The National | 6 March 2017
Canada seeks to step up UAE investment talks
by Dania Saadi
Canada would like to accelerate the pace of talks with the UAE on concluding a foreign investment agreement, potentially a precursor to a fully fledged free trade deal, according to its international trade minister.
"What I want to do is bring new momentum to these negotiations to make sure we can conclude them in a relatively short period of time," said François-Philippe Champagne in Abu Dhabi on Sunday.
Talks on a Foreign Investment Promotion and Protection Agreement (Fippa) have been continuing since 2014.
"Fippa is a first step towards a free-trade agreement," he said.
A Fippa helps UAE investors in Canada get the same treatment as local companies and vice versa.
The UAE is Canada’s largest export market in the Middle East and North Africa and its 16th largest export market globally, with Canadian merchandise exports at C$1.8 billion (Dh4.94bn) in 2016. Imports from the UAE touched C$128 million.
"What a Fippa does is to provide protection for foreign investors," said Mr Champagne, who was appointed to his role in January. "It is really about making sure we have fair rules between our countries when it comes to investment and historically when these agreements have been put into place you see an increase in trade."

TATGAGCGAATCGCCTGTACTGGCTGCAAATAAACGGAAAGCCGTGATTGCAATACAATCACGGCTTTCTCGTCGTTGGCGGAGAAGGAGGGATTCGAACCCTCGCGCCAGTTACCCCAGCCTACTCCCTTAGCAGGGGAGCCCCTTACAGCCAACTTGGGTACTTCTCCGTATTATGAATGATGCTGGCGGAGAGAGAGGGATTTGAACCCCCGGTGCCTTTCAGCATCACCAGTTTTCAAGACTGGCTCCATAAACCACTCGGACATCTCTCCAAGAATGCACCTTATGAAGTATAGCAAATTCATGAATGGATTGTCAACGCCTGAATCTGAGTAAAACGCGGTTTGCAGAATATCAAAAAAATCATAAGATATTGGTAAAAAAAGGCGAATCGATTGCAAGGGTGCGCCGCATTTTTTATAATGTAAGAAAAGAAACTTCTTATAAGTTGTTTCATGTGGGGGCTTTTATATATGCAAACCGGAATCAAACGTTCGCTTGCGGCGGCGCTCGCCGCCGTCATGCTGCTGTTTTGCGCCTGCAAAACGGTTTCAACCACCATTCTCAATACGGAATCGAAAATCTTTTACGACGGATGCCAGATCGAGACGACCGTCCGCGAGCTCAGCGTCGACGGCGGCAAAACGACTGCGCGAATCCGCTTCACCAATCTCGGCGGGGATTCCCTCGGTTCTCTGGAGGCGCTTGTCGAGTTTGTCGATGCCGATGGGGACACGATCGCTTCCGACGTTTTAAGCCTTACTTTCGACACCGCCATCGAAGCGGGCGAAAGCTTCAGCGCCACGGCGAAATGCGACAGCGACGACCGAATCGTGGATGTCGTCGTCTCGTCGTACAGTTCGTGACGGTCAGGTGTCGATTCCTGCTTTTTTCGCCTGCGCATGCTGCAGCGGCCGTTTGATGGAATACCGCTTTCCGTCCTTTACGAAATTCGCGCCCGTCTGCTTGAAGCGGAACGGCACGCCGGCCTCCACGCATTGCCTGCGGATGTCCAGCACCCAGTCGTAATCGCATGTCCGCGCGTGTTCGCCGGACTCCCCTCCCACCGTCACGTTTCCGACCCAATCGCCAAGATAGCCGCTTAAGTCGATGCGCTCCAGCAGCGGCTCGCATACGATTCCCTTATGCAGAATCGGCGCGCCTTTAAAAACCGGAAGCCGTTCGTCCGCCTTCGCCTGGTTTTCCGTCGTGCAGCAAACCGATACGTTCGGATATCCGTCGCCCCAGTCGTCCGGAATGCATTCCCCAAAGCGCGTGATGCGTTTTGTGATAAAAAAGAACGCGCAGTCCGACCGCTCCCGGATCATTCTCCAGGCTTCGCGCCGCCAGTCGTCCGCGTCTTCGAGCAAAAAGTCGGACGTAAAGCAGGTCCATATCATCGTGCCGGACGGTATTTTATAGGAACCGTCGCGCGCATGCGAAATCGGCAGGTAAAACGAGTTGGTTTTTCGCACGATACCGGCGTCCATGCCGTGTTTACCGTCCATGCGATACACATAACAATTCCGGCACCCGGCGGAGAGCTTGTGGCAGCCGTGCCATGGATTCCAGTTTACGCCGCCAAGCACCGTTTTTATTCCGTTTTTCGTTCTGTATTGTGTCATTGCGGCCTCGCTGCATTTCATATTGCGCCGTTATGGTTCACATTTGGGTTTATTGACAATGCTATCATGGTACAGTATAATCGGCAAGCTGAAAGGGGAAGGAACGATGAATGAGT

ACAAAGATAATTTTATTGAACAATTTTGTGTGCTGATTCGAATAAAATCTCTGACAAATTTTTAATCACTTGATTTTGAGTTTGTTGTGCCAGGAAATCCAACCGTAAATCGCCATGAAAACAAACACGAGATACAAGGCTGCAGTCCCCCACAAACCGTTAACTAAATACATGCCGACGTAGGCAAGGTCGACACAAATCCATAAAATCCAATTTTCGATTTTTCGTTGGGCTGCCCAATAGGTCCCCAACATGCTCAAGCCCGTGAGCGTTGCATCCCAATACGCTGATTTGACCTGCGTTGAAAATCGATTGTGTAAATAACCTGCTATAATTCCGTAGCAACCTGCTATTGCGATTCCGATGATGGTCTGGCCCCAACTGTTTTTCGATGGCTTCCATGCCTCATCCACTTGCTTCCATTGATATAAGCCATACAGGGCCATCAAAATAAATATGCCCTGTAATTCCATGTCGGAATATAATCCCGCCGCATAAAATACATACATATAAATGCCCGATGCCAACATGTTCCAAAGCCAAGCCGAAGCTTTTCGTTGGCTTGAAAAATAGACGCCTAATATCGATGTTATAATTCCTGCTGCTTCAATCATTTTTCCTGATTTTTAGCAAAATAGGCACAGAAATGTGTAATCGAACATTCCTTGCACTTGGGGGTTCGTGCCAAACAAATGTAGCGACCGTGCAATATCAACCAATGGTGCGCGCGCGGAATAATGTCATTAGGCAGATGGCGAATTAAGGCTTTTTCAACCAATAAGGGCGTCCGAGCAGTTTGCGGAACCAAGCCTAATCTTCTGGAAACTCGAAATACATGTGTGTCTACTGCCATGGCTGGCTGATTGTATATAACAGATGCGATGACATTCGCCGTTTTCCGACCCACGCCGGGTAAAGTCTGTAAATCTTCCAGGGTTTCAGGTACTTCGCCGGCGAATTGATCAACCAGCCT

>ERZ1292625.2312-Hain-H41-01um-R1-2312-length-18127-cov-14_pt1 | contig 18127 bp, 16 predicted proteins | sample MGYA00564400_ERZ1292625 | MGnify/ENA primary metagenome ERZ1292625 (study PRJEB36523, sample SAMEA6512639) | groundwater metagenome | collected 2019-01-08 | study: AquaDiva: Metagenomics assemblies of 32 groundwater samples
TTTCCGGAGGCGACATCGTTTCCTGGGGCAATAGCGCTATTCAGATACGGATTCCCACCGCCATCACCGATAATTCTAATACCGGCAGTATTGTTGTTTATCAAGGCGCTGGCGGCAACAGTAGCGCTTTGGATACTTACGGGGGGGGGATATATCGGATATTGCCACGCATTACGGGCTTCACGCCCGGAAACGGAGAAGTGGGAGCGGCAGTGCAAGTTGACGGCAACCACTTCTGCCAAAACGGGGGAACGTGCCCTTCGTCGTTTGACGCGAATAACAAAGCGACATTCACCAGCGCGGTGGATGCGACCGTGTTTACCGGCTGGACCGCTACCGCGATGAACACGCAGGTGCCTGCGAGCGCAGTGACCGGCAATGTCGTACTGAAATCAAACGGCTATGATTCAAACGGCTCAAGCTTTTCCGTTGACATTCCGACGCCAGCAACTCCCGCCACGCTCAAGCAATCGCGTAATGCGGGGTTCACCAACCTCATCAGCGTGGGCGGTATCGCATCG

About 150 Canadian companies are registered in the UAE, where about 45,000 Canadians live.
"The UAE is a very attractive hub for Canadian companies, for small and medium-sized businesses to use obviously to export to the whole region," said Mr Champagne.
UAE companies are already investors in Canada, with direct investment exceeding C$30bn in 2015.
Last year, DP World struck a deal to operate its first port on the east coast of Canada by leasing a 15-hectare container depot in New Brunswick. DP World bought Fairview container terminal in Prince Rupert on the west coast, in 2015, for C$580m and it also operates two other terminals there, Centerm terminal in Port Metro, Vancouver, and Duke Point Terminal in Nanaimo.
DP World and Caisse de dépôt et placement du Québec, Canada’s second largest pension fund, are also creating a US$3.7bn financial vehicle to invest globally, excluding the UAE.
Canada is pursuing an aggressive international trade agenda, with a focus on Japan, China and India. It also plans to pass a bill on the EU-Canada Comprehensive Economic and Trade Agreement after it was ratified by the European Parliament last month.
Canada is part of the Trans-Pacific Partnership, a trade pact grouping 11 countries that border the Pacific Ocean – the US pulled out of it after Donald Trump became president. Canada and other signatories to the TPP are weighing their next move.
"We are going to play a constructive role because we see that [Pacific Ocean region] as a very, very important region," said Mr Champagne. "Some of the fastest-growing economies of the world are in that region and Canada as a Pacific nation needs to be part of the initiatives that countries will decide to take part in, in that part of the world."
Mr Champagne is also hopeful that Mr Trump will stick to the North American Free Trade Agreement between the US, Mexico and Canada, which he has said he would like to alter. The US is Canada’s biggest trade partner, with C$2.4bn worth of daily bilateral trade.
"We are open to sit down and listen but the comments of president Trump for me were an acknowledgement that we start from a very very strong base," said Mr Champagne.